Why the Celtics Will Beat the Warriors Tonight
Odds are, the Golden State Warriors have to lose eventually. So why not to the Celtics?
The 23-0 Warriors will travel to the T.D. Garden Friday night to take on the upstart C’s, winners of six of their last eight games. Golden State is just 10 wins shy from tying the 1972-73 Lakers’ all-time winning streak record of 33 games, but defeating this Celtics team will likely be one of their biggest challenges of the season to date.
Make no mistake, the Warriors have been dominant this year. They’ve outscored opponents by 335 points in their first 23 games, which means they’re on pace for a season-long point differential of +1,194. To put that in perspective, the 1971-72 Lakers hold the record for the best point differential ever at +1,007.
Reigning MVP Stephen Curry is probably the best shooter in NBA history—yes, even better than Larry Bird. Curry already holds the record for three-pointers made in a season, 286, and is positioned to shatter that this season. He’s drained 119 threes through 23 contests.
Steph Curry’s hit 119 threes through 23 games. Larry Bird’s single-season high was 98.
— Rich Levine (@rich_levine) December 10, 2015
In fact, Curry is so good, Warriors fans have taken to arriving at each game hours beforehand to watch him practice. Given that the average price of each ticket sold on Stubhub for Friday night’s affair as of Wednesday was $204, Celtics fans who want to get their money’s worth should do the same.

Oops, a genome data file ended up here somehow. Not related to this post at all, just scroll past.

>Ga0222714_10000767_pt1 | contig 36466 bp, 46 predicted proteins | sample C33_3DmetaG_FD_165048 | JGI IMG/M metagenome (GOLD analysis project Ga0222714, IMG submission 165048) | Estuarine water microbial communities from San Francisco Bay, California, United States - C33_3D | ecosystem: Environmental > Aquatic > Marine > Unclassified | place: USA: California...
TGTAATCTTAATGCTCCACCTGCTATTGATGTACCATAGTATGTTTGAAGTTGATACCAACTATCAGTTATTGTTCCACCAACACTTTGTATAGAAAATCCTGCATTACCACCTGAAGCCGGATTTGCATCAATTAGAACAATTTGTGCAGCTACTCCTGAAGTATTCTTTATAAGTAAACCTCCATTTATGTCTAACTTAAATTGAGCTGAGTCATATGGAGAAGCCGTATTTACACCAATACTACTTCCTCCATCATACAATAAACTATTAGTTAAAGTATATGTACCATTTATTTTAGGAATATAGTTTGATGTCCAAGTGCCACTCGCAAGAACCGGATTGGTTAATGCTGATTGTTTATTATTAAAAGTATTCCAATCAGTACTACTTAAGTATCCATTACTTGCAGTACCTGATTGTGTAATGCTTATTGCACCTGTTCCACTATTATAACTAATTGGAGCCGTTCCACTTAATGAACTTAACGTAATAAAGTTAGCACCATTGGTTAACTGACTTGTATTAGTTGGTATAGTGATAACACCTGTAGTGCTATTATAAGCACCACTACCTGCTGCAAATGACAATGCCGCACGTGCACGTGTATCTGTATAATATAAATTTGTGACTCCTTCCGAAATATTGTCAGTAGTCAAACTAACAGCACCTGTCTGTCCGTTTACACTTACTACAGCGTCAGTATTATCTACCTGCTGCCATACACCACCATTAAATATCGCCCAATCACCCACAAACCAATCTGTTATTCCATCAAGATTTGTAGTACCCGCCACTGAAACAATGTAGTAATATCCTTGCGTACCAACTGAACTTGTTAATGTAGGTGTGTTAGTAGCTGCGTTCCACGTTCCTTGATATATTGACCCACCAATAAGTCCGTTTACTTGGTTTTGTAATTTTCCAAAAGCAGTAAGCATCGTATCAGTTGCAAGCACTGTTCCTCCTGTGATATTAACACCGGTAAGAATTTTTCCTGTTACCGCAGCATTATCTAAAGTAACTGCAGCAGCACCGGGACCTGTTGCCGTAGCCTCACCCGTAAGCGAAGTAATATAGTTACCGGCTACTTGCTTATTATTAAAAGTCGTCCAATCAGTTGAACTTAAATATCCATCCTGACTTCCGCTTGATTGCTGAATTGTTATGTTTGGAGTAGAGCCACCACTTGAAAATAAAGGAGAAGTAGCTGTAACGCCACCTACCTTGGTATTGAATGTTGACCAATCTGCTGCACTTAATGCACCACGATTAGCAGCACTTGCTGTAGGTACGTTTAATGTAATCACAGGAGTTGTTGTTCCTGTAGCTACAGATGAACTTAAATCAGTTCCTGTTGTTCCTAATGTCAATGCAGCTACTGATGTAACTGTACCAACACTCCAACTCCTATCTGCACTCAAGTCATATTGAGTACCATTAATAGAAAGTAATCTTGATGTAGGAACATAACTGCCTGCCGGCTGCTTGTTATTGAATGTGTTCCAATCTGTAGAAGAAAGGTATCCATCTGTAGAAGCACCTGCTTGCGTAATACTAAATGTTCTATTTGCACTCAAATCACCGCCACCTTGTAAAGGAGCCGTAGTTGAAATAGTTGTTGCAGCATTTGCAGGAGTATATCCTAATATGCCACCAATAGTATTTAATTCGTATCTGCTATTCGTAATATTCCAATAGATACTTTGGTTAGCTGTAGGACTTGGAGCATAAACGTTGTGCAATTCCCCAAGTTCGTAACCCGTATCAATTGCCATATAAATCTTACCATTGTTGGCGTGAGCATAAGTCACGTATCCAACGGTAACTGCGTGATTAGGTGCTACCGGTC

So with all of that said, why do the Celtics have a legitimate chance at winning? Well, for starters, the Warriors may be without Curry’s Splash Brother, shooting guard Klay Thompson. He’ll be a game-time decision with a sprained ankle.
If this game were in Oakland, that probably wouldn’t matter, since the Warriors are 49-2 at home since the start of last season. But they’ll be in Boston, which means there’s a chance for a hiccup. Golden State went 28-13 on the road in 2014-15.
But most importantly, the Celtics are good this year. In some NBA circles, they’re even considered one of the best teams in the Eastern Conference.
According to ESPN’s Basketball Power Index, which measures each club’s offensive and defensive output relative to the average team, the Celtics are tied with the Raptors for the top spot in the East with a 3.6 BPI. Meaning, they would be favored against an average club by 3.6 points.
Probably the biggest reasons for that is the Celtics’ lockdown defense. Boston is second in the East in defensive efficiency, which calculates the number of points a team allows per 100 possessions. Guard Avery Bradley, who will most likely be matched up with Curry Friday night, is one of the most relentless defenders in the league. He’s shut down Curry in the past, holding him to 6-for-22 from the field in March 2013. One night later, Curry dropped 54 points in Madison Square Garden against the New York Knicks.
Head coach Brad Stevens demands his team plays as a cohesive unit, as evidenced by the fact that eight Celtics players were in double-digits in their win over the Bulls Wednesday night. Isaiah Thomas led all scorers with 20 points, nine of which came in the final three minutes. Counting the playoffs, the Celtics are 33-23 since they acquired Thomas last February.
For almost one calendar year, the Celtics have played like a bona fide playoff team. A win over the Warriors Friday night would ensure that their rise will no longer fly under the radar. From a historical perspective, this is a big game for the Warriors. But in terms of how it may define their season going forward, it’s even bigger for the Celtics.